In 1830, Charles X began the conquest of Algeria to improve his political prestige. It continued under Louis-Philippe's reign, with the taking of Algiers in July 1830, and eventually with the annexation of Algeria in 1834. Despite the annexation, Abd el-Kader raised an army to chase the French out of the country. He had support from the Moroccan sultan, Abd-el-Rahman, who encountered the French expeditionary corps led by the Maréchal Bugeaud, and the latter won the battle of Isly, on August 14th, 1844.
Vernet was an important witness of this Algerian campaign. Like other artists, such as Delacroix who went to Morocco in 1832, the painter took advantage of the French military presence in North Africa. He was sent to Algeria for the first time by Louis-Philippe in 1833. He returned to France deeply impressed by this experience and always remembered this journey as a major source of inspiration.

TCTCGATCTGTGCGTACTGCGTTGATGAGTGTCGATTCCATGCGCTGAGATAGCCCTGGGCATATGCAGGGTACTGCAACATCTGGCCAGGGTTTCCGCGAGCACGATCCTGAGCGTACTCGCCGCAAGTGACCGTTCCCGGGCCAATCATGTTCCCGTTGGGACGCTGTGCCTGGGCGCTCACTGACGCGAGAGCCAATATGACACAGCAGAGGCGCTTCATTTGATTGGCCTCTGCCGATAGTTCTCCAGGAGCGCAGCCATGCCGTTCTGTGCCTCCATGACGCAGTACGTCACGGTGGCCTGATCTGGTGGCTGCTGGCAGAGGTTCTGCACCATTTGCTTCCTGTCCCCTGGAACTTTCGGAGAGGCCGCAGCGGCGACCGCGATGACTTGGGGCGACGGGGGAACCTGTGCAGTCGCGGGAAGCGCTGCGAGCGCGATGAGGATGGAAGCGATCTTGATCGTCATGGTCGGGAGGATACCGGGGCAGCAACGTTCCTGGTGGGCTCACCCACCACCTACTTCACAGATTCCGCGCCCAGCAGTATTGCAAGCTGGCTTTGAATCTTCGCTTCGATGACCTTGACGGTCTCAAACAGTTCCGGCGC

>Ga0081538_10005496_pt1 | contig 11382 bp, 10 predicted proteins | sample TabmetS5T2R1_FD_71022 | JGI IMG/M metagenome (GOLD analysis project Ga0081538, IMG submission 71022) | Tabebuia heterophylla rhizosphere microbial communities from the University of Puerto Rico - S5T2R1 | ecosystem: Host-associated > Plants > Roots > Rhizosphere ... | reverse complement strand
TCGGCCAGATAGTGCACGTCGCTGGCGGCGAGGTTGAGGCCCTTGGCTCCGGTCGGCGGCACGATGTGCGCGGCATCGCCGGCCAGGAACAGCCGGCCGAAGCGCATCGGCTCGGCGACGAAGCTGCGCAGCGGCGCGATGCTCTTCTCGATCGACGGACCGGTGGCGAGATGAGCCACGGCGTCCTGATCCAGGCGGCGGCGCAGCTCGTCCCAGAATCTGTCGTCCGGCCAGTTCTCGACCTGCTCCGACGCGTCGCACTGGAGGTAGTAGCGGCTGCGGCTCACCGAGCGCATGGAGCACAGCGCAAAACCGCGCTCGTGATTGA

A few years after this first Algerian trip, Horace Vernet was sent to Morocco by the king, to work on the execution of the vast canvas representing the Bataille d'Isly. He left Marseille on March 18th, 1845 and was back in Paris on the following May 6th.
The definitive work, an immense canvas measuring 5,14 by 10,40 meters depicts the colonel Yusuf presenting the adversaries' banners to the maréchal Bugeaud. The painting was commissioned by Louis-Philippe in 1844, to be hanged in the "African Campaign" room in the museum of military history the king Louis-Philippe had just created in Versailles. To this day, it still hangs in Versailles.
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